Problems Relating to Genocide in Afghanistan
For reasons already stated, it is impossible to give a complete account of the Soviet army’s mass killing in Afghanistan. Here I will describe only the tip of the iceberg. Also, I cannot pretend that my descriptions are precise or thorough, because the witnesses whom I interviewed in the course of my inquiry often either had no direct access to the event in question or did not know the whole story in question. In the present case, I have, where possible, compared the observations of various witnesses and other sources to try to arrive at a reasonably accurate account of the events in question. Nonetheless, figures must be understood to be approximate, unless stated otherwise. Despite these qualifications, the information here does indicate the dimensions of the genocide undertaken by the Soviets.
The period under study has not been covered in a substantial way by non-Afghan writers, with the exception of Edward Girardet, a correspondent for the Christian Science Monitor who visited certain areas from 1979 to 1982. The most thorough records are the result of joint research by Jerry Laber and Barnet Rubin, but they start with events mainly in 1984. Their works, particularly A Report from Helsinki Watch and A Nation Is Dying, are monuments of Soviet brutality in Afghanistan. The Russians in particular should read them to know what kind of people their leaders and the military actually are. I have used relevant sections of the final report of the International Afghanistan Hearing. The hearing, held in Oslo in March 1983, is based on the accounts of Afghan witnesses and non-Afghan experts.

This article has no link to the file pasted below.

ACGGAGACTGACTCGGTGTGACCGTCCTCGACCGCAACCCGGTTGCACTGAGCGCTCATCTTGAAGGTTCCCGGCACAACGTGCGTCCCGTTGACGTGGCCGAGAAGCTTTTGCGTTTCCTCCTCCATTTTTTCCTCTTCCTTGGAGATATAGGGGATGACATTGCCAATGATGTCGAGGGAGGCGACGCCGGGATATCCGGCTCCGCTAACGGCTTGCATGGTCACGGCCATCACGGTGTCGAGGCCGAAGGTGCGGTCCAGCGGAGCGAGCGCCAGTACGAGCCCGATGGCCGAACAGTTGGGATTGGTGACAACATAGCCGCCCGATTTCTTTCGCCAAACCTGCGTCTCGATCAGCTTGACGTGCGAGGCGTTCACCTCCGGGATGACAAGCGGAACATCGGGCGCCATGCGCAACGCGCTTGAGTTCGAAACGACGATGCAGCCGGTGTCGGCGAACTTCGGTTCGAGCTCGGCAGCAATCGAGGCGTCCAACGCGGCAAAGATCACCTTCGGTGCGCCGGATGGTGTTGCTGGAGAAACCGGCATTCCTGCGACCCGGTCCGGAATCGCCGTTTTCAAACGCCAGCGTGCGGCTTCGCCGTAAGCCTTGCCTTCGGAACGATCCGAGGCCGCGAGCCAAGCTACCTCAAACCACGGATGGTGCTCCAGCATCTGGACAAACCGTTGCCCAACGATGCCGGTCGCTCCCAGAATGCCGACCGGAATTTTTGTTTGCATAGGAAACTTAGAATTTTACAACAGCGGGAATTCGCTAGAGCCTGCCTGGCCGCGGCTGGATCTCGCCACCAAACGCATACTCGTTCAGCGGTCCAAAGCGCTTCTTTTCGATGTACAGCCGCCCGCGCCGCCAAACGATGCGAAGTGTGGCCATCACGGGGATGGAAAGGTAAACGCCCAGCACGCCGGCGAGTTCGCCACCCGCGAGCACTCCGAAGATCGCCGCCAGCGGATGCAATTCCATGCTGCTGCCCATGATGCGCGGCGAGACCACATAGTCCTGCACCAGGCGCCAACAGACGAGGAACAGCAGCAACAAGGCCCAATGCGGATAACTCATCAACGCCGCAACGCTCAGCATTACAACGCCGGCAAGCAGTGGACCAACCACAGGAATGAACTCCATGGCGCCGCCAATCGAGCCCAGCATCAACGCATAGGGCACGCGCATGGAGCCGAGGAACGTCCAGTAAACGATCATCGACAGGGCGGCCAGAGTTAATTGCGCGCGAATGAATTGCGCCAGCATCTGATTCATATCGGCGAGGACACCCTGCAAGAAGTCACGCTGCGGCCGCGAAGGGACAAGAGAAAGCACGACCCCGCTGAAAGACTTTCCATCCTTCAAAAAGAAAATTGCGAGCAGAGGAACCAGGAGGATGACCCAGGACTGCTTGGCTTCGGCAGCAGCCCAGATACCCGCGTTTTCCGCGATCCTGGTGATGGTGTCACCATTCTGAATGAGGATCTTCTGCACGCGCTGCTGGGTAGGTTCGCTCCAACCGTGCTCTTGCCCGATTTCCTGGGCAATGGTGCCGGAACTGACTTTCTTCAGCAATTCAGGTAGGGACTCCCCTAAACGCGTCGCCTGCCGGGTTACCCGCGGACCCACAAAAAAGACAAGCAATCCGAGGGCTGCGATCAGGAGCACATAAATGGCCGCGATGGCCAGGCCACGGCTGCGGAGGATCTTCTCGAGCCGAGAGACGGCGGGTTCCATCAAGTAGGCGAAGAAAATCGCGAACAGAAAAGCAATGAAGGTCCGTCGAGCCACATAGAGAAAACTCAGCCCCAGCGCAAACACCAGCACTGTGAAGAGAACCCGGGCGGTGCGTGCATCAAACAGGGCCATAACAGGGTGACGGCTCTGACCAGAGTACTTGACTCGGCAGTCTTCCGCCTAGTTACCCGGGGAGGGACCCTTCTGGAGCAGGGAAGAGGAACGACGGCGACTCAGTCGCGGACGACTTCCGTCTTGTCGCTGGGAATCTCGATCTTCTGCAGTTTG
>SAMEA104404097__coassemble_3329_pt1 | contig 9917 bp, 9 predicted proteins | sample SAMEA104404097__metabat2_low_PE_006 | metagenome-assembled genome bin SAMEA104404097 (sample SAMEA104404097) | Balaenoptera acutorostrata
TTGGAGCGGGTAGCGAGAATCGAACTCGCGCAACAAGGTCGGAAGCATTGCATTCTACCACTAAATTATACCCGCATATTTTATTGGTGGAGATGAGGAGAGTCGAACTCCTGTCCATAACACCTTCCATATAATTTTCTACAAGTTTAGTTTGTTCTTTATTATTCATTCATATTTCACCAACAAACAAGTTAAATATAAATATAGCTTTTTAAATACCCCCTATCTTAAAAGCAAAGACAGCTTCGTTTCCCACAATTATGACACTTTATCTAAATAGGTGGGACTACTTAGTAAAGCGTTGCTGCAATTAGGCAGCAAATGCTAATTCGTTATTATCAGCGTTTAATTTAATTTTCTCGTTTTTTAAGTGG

Indiscriminate mass killing of the civilians by the Soviet soldiers dates from the invasion, although, as already noted, until the February uprising the Soviets did not initiate military operations. Thereafter they undertook major operations, and in none did they confine themselves to battles with the combatants. Indeed, the Soviet soldiers failed throughout to conduct themselves with proper discipline, showing themselves to be ill trained and unconcerned with observing the laws of war. Since hostilities invoke the instinct to kill, whether for an ulterior motive or in self-defense, combatants often do not confine themselves only to military targets, as recommended by the international conventions agreed to by member countries of the United Nations. But to kill civilians indiscriminately, deliberately, and as a matter of policy; to destroy their sources of livelihood; to force them to flee abroad; to do so without provocation on the part of the civilians, all in an effort to punish them for their support of combatant compatriots in conditions under which the state of war does not officially exist—this constitutes a crime, a crime defined at Nürnberg as “devastation not justified by military necessity.” Wars have laws, and as one commentator has put it, the laws of war have as their objective that “the ravages of war should be mitigated as far as possible by prohibiting needless cruelties, and other acts that spread death and destruction and are not reasonably related to the conduct of hostilities.” The Soviet soldiers did not observe such laws. On the contrary, they carried on the undeclared war of their rulers in Afghanistan, indiscriminately killing civilians, individually and in groups, and devastating their land for military and nonmilitary reasons alike, visiting on them a terrible variety of unmitigated cruelties.